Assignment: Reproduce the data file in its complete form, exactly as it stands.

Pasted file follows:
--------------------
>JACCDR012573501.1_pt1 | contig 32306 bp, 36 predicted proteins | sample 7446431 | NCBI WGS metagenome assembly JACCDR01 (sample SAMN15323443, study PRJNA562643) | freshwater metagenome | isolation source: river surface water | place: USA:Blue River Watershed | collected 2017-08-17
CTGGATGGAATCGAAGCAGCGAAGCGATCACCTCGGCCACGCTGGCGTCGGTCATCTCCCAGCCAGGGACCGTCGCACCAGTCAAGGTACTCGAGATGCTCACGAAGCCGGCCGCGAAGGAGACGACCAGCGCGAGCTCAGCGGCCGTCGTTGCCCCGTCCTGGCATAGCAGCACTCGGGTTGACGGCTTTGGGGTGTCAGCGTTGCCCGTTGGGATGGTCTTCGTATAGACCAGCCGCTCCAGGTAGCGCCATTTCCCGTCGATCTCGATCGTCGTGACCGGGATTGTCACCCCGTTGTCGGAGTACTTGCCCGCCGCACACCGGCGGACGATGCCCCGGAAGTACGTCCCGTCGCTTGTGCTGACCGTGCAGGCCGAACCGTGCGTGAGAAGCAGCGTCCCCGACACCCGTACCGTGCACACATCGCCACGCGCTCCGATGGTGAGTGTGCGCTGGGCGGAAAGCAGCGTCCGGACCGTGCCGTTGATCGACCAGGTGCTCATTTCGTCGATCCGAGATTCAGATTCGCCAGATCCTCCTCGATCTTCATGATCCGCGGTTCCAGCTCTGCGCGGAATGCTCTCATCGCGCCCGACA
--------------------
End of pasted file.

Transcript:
>JACCDR012573501.1_pt1 | contig 32306 bp, 36 predicted proteins | sample 7446431 | NCBI WGS metagenome assembly JACCDR01 (sample SAMN15323443, study PRJNA562643) | freshwater metagenome | isolation source: river surface water | place: USA:Blue River Watershed | collected 2017-08-17
CTGGATGGAATCGAAGCAGCGAAGCGATCACCTCGGCCACGCTGGCGTCGGTCATCTCCCAGCCAGGGACCGTCGCACCAGTCAAGGTACTCGAGATGCTCACGAAGCCGGCCGCGAAGGAGACGACCAGCGCGAGCTCAGCGGCCGTCGTTGCCCCGTCCTGGCATAGCAGCACTCGGGTTGACGGCTTTGGGGTGTCAGCGTTGCCCGTTGGGATGGTCTTCGTATAGACCAGCCGCTCCAGGTAGCGCCATTTCCCGTCGATCTCGATCGTCGTGACCGGGATTGTCACCCCGTTGTCGGAGTACTTGCCCGCCGCACACCGGCGGACGATGCCCCGGAAGTACGTCCCGTCGCTTGTGCTGACCGTGCAGGCCGAACCGTGCGTGAGAAGCAGCGTCCCCGACACCCGTACCGTGCACACATCGCCACGCGCTCCGATGGTGAGTGTGCGCTGGGCGGAAAGCAGCGTCCGGACCGTGCCGTTGATCGACCAGGTGCTCATTTCGTCGATCCGAGATTCAGATTCGCCAGATCCTCCTCGATCTTCATGATCCGCGGTTCCAGCTCTGCGCGGAATGCTCTCATCGCGCCCGACA